22. As teenagers, fourth Doctor Tom Baker trained to become a Roman Catholic monk, and seventh Doctor Sylvester McCoy trained to become a priest.
23. A 1966 internal BBC memo about the Doctor’s first regeneration suggested it was supposed to be like a really bad LSD trip:
24. One of the earliest story ideas for Doctor Who was a version of Dickens’ A Christmas Carol, but with a “slightly tipsy” Doctor as Jacob Marley. (The series finally did a loose adaptation of A Christmas Carol in 2010, but with added sharks.)
25. Verity Lambert, Doctor Who’s first producer, was both the youngest producer in the BBC’s drama department and the only woman in such a role.
26. In a previous job on ITV’s Armchair Theatre series in 1958, Lambert – then just a production assistant – had to unexpectedly step in to studio-direct a live broadcast of a play after one of the actors died during transmission.
27. A teenage Capaldi had his Doctor Who fan art published in Doctor Who International Fan Club Magazine.
28. The young Capaldi was so desperate to be put in charge of the Official Doctor Who Fan Club that he bombarded the BBC with letters to the point where the producer’s secretary said: “I wish the Daleks or someone would exterminate him.”
29. In 2007, Hugh Grant told The Sun that he’d been offered the role of the Doctor but turned it down because he didn’t think the new show would be a success.
30. The person who was originally supposed to design the Daleks was Ridley Scott – later the director of Alien and Gladiator – but he left his job at the BBC before he could get around to it.
31. An audience research report from 1988 showed that Bonnie Langford’s character, Mel, was “unpopular” (to say the least) with viewers – “56% of respondents who answered a questionnaire on the Paradise Towers story wished she had been eaten”.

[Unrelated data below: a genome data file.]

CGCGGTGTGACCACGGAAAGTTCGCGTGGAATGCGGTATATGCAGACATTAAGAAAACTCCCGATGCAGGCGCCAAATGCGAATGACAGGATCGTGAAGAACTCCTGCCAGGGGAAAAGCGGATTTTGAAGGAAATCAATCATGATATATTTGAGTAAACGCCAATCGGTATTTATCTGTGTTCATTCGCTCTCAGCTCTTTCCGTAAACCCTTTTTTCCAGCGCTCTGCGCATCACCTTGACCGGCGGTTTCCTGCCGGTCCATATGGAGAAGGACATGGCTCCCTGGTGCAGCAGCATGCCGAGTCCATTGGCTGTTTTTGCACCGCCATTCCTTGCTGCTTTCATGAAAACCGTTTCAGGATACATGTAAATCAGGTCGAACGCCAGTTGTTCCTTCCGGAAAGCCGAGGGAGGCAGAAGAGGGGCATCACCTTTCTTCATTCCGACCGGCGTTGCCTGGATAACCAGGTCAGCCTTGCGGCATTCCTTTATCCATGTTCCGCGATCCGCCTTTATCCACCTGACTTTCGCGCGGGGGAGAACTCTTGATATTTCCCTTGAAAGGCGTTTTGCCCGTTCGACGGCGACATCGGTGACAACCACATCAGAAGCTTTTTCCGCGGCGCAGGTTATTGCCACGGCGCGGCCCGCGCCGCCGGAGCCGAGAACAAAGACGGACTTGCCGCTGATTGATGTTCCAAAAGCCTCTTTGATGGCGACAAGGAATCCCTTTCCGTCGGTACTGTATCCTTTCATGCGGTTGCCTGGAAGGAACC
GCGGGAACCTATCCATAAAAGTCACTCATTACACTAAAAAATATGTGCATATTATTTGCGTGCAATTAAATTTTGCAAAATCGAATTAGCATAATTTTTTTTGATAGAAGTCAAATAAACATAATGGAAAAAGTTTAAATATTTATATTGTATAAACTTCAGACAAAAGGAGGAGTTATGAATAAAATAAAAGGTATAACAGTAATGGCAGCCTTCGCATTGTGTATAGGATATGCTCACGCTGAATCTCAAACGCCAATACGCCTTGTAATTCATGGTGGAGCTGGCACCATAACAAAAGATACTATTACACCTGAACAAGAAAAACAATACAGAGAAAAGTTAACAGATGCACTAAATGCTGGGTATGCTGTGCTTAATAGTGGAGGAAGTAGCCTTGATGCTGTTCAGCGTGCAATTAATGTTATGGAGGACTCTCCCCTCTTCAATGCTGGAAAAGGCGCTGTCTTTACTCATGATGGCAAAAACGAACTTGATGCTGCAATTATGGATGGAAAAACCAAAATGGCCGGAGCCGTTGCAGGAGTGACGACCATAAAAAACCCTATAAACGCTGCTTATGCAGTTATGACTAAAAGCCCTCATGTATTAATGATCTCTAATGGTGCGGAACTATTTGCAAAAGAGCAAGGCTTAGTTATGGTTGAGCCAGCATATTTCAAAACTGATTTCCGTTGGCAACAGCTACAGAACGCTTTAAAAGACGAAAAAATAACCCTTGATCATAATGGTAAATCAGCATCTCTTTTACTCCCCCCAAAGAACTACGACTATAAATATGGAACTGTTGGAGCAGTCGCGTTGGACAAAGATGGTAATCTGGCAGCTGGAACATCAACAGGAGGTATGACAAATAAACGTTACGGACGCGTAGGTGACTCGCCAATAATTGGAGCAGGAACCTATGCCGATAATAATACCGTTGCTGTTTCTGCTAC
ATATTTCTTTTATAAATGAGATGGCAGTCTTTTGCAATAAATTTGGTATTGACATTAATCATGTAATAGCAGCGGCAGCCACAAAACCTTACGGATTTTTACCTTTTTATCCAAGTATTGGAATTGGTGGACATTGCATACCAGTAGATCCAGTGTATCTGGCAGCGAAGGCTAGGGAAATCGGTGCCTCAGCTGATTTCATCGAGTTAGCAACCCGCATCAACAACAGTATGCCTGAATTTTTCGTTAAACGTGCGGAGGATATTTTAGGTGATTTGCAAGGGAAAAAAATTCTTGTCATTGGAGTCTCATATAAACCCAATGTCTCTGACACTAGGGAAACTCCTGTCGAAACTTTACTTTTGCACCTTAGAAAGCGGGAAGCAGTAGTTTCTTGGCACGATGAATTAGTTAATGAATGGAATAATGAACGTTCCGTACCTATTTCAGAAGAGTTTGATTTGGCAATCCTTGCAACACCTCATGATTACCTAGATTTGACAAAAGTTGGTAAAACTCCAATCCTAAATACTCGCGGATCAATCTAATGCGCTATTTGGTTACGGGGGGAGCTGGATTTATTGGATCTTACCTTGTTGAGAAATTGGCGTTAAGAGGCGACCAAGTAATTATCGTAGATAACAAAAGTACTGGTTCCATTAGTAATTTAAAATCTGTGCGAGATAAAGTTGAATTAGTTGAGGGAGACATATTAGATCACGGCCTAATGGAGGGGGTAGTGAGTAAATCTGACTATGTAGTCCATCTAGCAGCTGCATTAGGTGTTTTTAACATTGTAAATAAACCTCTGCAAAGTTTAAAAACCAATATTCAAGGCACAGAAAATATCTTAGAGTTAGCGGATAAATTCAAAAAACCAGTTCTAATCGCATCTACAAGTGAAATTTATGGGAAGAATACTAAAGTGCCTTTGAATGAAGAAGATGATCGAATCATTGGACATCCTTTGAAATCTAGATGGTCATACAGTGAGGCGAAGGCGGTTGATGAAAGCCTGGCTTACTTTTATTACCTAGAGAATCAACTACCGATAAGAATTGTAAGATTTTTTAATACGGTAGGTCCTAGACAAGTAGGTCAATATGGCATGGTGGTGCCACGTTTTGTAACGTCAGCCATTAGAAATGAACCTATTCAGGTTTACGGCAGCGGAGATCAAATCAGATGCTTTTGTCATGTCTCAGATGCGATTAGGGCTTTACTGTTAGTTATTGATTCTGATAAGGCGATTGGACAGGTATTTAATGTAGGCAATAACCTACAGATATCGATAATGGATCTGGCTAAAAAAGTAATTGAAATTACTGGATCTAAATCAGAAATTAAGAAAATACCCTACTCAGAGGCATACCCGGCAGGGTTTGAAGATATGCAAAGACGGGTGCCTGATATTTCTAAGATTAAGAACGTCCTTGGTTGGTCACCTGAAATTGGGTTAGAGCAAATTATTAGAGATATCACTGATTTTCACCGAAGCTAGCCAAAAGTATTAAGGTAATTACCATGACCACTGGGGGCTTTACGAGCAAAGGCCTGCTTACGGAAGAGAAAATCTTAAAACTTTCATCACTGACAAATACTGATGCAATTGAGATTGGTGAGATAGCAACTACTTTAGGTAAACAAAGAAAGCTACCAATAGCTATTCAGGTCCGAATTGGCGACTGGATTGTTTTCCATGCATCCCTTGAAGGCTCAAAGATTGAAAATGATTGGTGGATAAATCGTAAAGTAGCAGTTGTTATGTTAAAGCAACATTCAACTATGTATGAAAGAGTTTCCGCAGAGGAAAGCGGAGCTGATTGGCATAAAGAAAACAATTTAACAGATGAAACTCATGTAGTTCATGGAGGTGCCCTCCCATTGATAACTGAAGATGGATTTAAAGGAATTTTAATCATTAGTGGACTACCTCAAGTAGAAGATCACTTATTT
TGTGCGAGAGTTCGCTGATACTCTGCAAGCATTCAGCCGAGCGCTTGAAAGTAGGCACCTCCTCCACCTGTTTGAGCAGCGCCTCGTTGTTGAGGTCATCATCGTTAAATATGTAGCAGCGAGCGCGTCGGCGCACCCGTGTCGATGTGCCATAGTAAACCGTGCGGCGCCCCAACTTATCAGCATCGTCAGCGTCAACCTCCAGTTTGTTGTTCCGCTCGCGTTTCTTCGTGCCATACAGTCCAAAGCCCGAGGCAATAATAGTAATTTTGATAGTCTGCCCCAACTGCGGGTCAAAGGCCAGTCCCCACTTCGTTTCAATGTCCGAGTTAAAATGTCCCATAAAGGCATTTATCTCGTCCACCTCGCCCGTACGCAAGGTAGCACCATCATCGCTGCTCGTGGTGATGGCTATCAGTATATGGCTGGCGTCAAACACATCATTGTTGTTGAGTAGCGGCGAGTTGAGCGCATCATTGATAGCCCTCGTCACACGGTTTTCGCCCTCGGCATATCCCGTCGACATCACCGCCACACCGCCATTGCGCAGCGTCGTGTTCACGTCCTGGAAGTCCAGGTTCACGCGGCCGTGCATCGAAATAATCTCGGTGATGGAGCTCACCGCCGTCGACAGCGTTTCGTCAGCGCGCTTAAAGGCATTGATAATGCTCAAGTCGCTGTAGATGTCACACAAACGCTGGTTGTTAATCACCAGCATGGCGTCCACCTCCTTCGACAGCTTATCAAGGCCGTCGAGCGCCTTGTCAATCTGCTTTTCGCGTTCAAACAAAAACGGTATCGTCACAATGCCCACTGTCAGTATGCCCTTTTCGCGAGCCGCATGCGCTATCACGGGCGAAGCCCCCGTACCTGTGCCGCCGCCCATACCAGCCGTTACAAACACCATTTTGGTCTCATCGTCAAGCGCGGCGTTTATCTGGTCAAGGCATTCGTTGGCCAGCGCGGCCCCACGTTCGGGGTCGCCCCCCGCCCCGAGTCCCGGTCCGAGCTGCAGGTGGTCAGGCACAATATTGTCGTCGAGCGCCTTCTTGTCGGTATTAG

32. The 1965 episode “Mission to the Unknown” is the only one in the series’ history that doesn’t feature the Doctor, the TARDIS, or any of his companions.
33. Alternative costume designs for Smith included one design that was described as being like a pirate:
34. The Daleks might never have existed if comedian Tony Hancock hadn’t had a massive row with his then scriptwriter, Terry Nation. Nation was about to decline an offer to write the second Doctor Who story, but changed his mind when Hancock sacked him that night – luckily, before his agent had had a chance to turn the BBC down.
35. Doctor Who’s main creator, Sydney Newman, was furious about the inclusion of the Daleks, as he’d been adamant that he didn’t want clichéd “bug-eyed monsters” in his show. (He later admitted he might have been wrong about this.)
36. The fourth Doctor advertised computers on televison.
37. The words “Dalek” and “TARDIS” have become so widely used that they now both appear in the Oxford English Dictionary.
38. It’s not entirely clear what the Doctor is a doctor of. Over the years, he’s both claimed that he is a medical doctor and also denied it.
39. In 1995, Steven Moffat posted a “particularly stupid” fan theory to a Doctor Who news group. Sixteen years later, he used it as part of the plot of “A Good Man Goes to War”.